Can Kettlebell Training Improve Back Health?

I often have new students or prospects inquire about the benefits of kettlebells for their back health.  I’ve had the honor of helping many people with a wide range of back issues build healthier backs and many have reported reduced pain, sometimes within a single session or even with a single cue.  However… I feel it is important to point out that there’s nothing magical about the kettlebell, the magic resides in the right combination of the individual and the methods you bring to your training.

Methods Matter

When done properly kettlebell training improves back health by addressing stability, mobility, strength, endurance and power production of the entire midsection including the hips, “abs”, lats and glutes. The kettlebell’s unique design allows for specialized techniques that can’t be duplicated with other tools and teach the body to reflexively support and stabilize the spine with the muscles listed above. HOWEVER, it is imperative to understand that in order achieve these results it takes more than access to a kettlebell. One must have the right combination of appropriate techniques, progressions, loads, and programming  that are suitable for the individual. In short, it’s not about the kettlebell…  the methods brought to kettlebell training are what determines the result.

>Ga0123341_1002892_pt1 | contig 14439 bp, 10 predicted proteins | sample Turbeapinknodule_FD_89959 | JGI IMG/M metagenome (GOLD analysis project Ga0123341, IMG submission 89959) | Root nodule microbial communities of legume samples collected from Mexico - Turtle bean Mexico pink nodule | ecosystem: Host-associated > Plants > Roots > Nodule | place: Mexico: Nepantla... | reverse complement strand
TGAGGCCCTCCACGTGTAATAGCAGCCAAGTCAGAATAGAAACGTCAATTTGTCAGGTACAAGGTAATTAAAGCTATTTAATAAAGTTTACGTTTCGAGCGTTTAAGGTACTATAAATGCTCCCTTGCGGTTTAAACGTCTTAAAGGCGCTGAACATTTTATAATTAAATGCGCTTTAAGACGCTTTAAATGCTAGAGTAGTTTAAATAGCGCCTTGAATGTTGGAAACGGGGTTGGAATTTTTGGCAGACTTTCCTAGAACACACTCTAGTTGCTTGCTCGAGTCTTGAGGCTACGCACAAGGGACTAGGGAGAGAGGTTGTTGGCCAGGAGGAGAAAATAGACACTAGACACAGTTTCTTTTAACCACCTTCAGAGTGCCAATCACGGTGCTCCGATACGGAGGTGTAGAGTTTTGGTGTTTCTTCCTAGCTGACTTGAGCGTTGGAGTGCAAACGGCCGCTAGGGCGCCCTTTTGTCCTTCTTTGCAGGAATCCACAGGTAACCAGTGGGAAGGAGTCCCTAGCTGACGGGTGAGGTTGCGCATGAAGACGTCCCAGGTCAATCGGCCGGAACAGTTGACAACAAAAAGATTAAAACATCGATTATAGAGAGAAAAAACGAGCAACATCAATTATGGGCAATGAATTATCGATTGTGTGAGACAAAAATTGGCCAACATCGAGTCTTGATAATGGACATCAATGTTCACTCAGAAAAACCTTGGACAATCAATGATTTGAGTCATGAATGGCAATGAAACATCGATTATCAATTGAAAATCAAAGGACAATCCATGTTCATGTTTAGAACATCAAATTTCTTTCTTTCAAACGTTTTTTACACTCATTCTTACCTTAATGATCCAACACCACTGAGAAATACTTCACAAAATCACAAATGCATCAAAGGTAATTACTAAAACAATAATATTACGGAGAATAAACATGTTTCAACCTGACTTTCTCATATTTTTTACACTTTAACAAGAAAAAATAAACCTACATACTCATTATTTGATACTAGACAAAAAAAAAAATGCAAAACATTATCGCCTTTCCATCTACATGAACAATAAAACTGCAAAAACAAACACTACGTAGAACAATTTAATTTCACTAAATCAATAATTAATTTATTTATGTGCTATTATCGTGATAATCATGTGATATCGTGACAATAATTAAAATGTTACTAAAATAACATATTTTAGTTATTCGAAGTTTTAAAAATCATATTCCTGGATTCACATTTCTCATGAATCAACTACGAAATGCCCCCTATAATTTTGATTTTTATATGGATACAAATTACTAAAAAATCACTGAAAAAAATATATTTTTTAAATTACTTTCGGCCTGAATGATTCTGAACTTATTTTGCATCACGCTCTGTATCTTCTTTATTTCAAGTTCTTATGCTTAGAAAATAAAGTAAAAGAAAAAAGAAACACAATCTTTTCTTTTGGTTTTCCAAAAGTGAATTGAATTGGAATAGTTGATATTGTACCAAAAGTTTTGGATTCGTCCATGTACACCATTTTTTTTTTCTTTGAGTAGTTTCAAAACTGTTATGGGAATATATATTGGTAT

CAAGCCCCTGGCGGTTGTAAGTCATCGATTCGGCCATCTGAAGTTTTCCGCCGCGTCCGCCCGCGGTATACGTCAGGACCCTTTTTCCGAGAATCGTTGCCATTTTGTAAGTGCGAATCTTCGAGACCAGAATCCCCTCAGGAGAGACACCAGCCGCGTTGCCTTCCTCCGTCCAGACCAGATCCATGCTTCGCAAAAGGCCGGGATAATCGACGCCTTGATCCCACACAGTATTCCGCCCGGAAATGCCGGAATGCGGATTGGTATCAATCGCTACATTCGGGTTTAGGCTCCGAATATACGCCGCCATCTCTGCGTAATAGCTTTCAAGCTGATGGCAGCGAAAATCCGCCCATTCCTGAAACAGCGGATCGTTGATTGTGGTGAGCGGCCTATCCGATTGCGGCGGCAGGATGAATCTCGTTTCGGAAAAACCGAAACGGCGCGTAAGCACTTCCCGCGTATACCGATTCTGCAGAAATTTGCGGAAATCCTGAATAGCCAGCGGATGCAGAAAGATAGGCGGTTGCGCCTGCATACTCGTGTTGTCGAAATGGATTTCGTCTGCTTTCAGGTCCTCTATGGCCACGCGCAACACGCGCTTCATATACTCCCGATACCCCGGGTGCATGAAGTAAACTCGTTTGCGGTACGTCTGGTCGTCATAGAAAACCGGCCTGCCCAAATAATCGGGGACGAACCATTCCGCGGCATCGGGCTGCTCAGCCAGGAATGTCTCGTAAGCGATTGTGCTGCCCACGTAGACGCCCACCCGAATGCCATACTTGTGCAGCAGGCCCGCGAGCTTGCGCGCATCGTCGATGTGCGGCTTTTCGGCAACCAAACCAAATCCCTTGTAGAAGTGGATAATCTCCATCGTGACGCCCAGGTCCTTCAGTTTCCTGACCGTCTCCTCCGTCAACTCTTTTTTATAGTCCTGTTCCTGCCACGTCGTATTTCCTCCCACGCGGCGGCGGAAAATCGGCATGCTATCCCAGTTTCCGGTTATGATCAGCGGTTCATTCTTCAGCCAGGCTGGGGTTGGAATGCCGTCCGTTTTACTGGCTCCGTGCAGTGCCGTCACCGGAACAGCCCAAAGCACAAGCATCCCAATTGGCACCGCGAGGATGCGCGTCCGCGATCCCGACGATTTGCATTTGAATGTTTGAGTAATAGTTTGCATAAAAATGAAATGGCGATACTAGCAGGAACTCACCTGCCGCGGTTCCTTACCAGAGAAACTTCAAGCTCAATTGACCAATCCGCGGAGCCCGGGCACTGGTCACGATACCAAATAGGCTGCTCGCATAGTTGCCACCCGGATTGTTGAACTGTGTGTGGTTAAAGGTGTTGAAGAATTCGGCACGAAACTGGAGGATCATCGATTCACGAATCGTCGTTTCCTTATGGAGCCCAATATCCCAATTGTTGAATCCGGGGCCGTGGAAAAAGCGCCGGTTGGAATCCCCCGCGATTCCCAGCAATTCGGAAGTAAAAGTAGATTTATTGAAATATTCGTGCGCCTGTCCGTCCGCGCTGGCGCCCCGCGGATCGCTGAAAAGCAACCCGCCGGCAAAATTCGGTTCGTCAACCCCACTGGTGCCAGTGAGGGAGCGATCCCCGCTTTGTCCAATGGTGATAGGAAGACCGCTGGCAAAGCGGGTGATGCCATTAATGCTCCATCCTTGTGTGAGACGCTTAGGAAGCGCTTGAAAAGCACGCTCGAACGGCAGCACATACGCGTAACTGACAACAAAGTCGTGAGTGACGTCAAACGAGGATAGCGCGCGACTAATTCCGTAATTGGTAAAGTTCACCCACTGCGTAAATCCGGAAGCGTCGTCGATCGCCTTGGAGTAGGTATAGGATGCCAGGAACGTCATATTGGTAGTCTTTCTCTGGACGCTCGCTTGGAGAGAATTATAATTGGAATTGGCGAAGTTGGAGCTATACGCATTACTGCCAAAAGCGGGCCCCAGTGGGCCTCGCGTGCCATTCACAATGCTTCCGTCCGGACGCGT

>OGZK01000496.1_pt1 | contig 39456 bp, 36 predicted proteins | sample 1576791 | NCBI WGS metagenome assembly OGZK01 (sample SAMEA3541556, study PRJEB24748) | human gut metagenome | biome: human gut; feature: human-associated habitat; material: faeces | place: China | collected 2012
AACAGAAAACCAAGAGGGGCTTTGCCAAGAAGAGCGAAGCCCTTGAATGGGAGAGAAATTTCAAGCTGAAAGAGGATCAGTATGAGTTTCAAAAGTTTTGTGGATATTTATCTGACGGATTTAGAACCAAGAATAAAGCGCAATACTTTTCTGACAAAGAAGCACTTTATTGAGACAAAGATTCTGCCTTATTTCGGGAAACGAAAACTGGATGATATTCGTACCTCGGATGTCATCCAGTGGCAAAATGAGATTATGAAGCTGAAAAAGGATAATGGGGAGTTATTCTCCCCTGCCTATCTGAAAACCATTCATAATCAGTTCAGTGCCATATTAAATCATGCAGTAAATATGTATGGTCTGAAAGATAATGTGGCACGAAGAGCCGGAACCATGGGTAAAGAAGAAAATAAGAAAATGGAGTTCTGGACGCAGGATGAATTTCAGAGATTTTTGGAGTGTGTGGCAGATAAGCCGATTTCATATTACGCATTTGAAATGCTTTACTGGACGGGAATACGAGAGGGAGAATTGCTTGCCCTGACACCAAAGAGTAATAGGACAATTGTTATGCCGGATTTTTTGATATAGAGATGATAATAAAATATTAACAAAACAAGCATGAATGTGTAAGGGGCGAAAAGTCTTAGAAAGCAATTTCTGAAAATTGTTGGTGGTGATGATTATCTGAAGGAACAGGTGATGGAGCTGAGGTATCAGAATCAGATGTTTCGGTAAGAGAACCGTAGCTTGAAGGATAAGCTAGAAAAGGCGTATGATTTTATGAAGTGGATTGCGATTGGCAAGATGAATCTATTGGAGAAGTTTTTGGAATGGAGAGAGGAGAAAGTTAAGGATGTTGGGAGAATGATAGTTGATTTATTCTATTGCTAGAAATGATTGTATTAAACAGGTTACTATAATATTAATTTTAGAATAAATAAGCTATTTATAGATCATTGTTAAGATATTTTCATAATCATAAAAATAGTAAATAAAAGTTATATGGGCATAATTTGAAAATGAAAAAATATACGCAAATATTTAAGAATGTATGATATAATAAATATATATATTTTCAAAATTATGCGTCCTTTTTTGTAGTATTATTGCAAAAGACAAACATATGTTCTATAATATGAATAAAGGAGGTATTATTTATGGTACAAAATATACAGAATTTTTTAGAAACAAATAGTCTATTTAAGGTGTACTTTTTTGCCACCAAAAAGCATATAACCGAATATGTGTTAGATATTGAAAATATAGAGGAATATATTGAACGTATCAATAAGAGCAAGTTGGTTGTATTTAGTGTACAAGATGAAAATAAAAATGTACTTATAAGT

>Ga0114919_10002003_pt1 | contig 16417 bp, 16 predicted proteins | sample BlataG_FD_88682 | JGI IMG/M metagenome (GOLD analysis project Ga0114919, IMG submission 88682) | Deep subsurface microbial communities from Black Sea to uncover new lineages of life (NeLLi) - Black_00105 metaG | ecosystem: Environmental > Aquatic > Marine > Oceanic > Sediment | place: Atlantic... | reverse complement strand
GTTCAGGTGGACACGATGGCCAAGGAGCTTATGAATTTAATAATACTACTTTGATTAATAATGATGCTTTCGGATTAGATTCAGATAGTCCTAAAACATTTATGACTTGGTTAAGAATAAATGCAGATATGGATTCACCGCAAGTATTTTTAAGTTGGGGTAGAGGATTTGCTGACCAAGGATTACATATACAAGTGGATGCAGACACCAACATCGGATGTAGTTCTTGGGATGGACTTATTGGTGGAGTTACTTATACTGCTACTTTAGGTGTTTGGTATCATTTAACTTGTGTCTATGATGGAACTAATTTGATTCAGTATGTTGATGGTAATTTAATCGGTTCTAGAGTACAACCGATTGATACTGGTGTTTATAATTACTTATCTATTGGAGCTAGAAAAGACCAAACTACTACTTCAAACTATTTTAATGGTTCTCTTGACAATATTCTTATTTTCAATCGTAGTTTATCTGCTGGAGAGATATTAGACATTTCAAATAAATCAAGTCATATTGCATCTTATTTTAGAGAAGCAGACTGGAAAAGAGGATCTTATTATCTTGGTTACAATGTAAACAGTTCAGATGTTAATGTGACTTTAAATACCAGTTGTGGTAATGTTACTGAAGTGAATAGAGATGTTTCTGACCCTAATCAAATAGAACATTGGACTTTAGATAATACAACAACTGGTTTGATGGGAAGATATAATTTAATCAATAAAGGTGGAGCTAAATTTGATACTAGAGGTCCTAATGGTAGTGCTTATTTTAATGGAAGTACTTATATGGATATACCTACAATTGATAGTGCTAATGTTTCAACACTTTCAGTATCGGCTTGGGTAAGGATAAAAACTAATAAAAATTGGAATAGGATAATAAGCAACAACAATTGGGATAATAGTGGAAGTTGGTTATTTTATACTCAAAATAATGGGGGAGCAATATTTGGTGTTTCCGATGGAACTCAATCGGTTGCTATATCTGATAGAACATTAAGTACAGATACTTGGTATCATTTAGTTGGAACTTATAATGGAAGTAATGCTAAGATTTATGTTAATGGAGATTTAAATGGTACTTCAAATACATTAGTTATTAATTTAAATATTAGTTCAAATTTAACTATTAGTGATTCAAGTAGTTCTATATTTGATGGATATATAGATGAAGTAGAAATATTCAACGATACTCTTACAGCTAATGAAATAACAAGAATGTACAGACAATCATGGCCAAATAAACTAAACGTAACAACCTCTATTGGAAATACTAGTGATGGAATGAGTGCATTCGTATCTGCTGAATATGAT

“As a chiropractor, I’m always looking for instructors of exercise programs that are knowledgable in the body and how it functions. Scott definitely fits the bill. I was very impressed with the testing that he did prior to letting me join the kettlebell class. It was very informative and revealed areas of “trouble” that I didn’t realize I had. The actual class had me sweating and working hard. He directed a terrific class and focused on ways to work the entire body. Loved the experience and how Scott would give tips as the class progressed. I appreciated a great work out”-By Kathy Kloewer / Omaha, NE

Kettlebell training for back health is NOT a one-size-fits-all proposition.